Hi I am working on the pi example in JuliaBox. When I am generating random numbers the only way I do not get 0 as the value of pi is if I multiply by rand() (as it did in the solution to the exercise). It looks like multiplying rand() makes x and y decimals. I was wondering how multiplying rand() was used or what it specifically does?
Acircle = 0
for i in 1:N
x, y = rand([-1, 1])*rand(), rand([-1, 1])*rand()
dist = sqrt(x^2 + y^2)
dist < r ? Acircle += 1 : Acircle += 0
N = 10000
r = 1
for what i see, rand(Vector) gives an random element of the vector, and rand([-1,1]) is either -1 or 1, so that operation is to give the x and y coordinates a random sign
You could also express something comparable as
2*rand()-1 — it’s just extending the range of generated values such that it covers the entire unit circle instead of just the upper right quadrant.
That said, the formula works just as well if you use
x, y = rand(), rand()! That just looks at the upper right quadrant, but it works because you’re symmetrically reducing the areas of the circle and the square by the same fraction.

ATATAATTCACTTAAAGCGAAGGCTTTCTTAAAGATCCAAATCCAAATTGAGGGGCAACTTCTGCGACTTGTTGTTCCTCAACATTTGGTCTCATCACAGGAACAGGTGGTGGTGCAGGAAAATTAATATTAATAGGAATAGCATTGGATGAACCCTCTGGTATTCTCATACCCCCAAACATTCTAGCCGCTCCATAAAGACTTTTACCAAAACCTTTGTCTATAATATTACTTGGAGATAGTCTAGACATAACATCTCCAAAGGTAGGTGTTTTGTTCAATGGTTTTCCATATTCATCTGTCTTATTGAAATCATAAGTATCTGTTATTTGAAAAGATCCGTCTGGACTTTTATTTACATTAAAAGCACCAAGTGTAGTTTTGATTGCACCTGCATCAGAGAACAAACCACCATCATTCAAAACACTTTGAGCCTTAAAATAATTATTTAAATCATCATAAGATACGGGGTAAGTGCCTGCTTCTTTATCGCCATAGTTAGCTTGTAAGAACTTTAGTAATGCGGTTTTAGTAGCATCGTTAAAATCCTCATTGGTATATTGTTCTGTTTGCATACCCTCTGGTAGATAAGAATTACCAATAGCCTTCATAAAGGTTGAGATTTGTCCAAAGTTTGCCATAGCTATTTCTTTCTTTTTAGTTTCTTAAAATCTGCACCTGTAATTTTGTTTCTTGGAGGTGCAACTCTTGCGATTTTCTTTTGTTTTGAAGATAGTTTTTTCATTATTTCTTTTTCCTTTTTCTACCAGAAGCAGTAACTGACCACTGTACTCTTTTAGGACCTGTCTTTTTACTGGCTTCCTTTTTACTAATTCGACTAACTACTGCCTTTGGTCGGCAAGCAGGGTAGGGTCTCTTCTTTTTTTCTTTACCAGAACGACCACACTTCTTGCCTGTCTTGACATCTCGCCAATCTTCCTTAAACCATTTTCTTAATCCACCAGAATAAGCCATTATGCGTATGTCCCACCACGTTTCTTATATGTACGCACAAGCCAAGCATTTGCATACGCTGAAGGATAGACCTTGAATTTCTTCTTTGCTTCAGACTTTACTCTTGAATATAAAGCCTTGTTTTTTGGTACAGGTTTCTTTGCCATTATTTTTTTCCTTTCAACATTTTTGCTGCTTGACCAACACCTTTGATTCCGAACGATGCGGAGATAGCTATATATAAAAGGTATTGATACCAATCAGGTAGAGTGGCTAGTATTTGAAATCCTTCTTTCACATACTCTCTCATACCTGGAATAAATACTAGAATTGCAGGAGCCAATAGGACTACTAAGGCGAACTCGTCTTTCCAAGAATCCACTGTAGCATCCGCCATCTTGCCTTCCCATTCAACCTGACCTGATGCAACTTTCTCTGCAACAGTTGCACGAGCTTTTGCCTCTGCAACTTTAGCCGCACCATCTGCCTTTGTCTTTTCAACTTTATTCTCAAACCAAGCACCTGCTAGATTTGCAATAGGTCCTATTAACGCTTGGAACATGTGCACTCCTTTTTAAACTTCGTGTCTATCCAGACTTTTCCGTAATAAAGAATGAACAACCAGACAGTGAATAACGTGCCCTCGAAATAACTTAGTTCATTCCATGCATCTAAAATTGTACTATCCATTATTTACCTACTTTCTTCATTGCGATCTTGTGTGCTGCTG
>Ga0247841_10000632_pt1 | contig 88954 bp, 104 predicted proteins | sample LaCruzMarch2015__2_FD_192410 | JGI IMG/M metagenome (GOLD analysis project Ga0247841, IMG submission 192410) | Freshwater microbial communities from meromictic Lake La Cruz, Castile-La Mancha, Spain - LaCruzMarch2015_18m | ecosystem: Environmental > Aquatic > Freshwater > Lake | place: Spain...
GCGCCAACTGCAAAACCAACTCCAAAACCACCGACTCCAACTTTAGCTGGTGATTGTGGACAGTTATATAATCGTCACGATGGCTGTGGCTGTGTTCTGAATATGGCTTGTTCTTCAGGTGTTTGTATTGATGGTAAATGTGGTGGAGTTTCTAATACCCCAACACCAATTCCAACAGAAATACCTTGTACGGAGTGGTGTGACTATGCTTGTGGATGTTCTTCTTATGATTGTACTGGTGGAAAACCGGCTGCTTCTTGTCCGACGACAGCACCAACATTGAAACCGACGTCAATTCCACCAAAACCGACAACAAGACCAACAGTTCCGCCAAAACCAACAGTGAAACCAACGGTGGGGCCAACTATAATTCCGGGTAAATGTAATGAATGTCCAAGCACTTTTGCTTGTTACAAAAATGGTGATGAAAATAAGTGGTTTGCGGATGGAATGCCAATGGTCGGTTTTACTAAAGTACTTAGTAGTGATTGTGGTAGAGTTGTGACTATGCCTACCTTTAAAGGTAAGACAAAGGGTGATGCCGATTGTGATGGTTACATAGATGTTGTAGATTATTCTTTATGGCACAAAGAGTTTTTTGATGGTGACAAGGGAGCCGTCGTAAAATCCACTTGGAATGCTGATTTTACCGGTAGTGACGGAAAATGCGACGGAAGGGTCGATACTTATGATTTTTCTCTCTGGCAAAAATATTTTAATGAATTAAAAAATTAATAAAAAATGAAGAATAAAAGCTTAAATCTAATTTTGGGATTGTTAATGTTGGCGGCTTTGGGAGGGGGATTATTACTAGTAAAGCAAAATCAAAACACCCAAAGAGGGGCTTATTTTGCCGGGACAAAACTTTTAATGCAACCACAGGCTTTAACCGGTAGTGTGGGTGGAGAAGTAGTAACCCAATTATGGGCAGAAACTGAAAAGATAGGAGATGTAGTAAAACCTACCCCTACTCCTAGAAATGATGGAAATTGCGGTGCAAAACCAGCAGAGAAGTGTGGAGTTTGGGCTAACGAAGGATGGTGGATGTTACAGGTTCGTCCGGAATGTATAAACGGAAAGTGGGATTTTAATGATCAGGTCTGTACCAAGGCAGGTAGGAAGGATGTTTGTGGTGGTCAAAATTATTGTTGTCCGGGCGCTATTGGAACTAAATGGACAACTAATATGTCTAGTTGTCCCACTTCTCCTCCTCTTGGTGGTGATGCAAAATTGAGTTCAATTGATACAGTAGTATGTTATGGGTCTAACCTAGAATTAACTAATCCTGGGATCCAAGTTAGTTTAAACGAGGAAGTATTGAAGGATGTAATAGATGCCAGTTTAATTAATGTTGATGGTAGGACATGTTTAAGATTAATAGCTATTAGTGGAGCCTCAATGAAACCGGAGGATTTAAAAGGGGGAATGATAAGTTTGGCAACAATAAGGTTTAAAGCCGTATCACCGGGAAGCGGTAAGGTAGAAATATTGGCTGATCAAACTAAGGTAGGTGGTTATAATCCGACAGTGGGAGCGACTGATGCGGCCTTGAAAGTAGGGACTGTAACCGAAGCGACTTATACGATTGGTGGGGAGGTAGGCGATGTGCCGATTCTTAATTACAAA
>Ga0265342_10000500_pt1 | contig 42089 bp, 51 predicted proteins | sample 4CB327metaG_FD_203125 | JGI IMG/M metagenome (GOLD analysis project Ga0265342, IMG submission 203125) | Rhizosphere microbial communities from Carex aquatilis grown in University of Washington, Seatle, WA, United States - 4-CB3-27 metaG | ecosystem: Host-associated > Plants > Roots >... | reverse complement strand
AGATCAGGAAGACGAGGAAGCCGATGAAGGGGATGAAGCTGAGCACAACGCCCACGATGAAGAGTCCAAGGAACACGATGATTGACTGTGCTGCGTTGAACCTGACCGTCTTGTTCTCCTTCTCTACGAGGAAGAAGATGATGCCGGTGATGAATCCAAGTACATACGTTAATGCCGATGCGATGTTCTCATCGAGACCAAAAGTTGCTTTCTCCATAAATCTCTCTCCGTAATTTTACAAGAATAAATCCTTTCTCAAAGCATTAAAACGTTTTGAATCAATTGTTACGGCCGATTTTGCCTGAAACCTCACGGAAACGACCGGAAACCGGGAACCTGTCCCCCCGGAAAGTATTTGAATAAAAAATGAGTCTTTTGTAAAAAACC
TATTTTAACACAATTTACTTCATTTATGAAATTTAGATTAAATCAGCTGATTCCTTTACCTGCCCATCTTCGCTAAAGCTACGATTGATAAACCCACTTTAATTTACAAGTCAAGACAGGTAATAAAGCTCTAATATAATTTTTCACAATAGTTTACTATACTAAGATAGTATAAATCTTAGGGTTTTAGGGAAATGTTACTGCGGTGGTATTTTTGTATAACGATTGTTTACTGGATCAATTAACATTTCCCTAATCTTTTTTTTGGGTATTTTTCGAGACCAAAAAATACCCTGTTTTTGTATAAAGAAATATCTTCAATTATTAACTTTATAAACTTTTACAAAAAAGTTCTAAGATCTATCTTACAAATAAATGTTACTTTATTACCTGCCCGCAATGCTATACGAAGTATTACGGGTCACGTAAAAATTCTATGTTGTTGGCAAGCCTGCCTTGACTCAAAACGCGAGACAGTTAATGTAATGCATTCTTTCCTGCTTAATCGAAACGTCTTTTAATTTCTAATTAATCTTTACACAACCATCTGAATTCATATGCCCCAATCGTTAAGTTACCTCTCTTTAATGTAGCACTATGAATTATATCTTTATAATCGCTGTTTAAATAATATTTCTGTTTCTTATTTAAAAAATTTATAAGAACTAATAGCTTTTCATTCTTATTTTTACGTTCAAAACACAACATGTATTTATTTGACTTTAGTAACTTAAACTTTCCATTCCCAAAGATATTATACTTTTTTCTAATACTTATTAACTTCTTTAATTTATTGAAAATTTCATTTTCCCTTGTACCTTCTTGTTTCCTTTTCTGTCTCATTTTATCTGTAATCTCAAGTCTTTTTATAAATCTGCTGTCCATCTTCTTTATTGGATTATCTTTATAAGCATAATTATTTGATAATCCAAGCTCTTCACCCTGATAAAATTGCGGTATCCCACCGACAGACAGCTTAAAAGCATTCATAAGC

If you care about performance, you should absolutely drop the
rand([-1, 1]). It makes no difference to the result, and it makes your code almost 10x slower. Most of that is due to the vectors
[-1, 1] you keep creating over and over, if you keep the
rands but replace them with
rand((-1, 1)) instead, you get a very large speed-up, since tuples are so efficient.
But, even so, just drop them entirely.
You can also get some improvement if you realize that
sqrt(x^2 + y^2) < r
is equivalent to
x^2 + y^2 < r^2 # and here you could just pre-calculate r^2
No need to calculate the
Furthermore, you can add a
Bool to an
Int. Doesn’t seem to matter much to performance, but it’s more elegant, imo:
Acircle += (x^2 + y^2 < r^2)
If you care even more about performance, there’s no need to actually store
function calc_pi(N, r)
Acirc = 0
for i in 1:N
Acirc += rand()^2 + rand()^2 < r^2
4Acirc / N
@btime on those:
julia> @btime calculate_pi(10^4, 1)
972.581 μs (20000 allocations: 1.83 MiB)
julia> @btime calc_pi(10^4, 1)
53.120 μs (0 allocations: 0 bytes)
Assigning something to a local variable is just giving it a name. It has no effect on how/where the value is stored or on performance.
@stevengj Eh… I checked again and you’re right. Good to know!
I guess it saves a few keystrokes though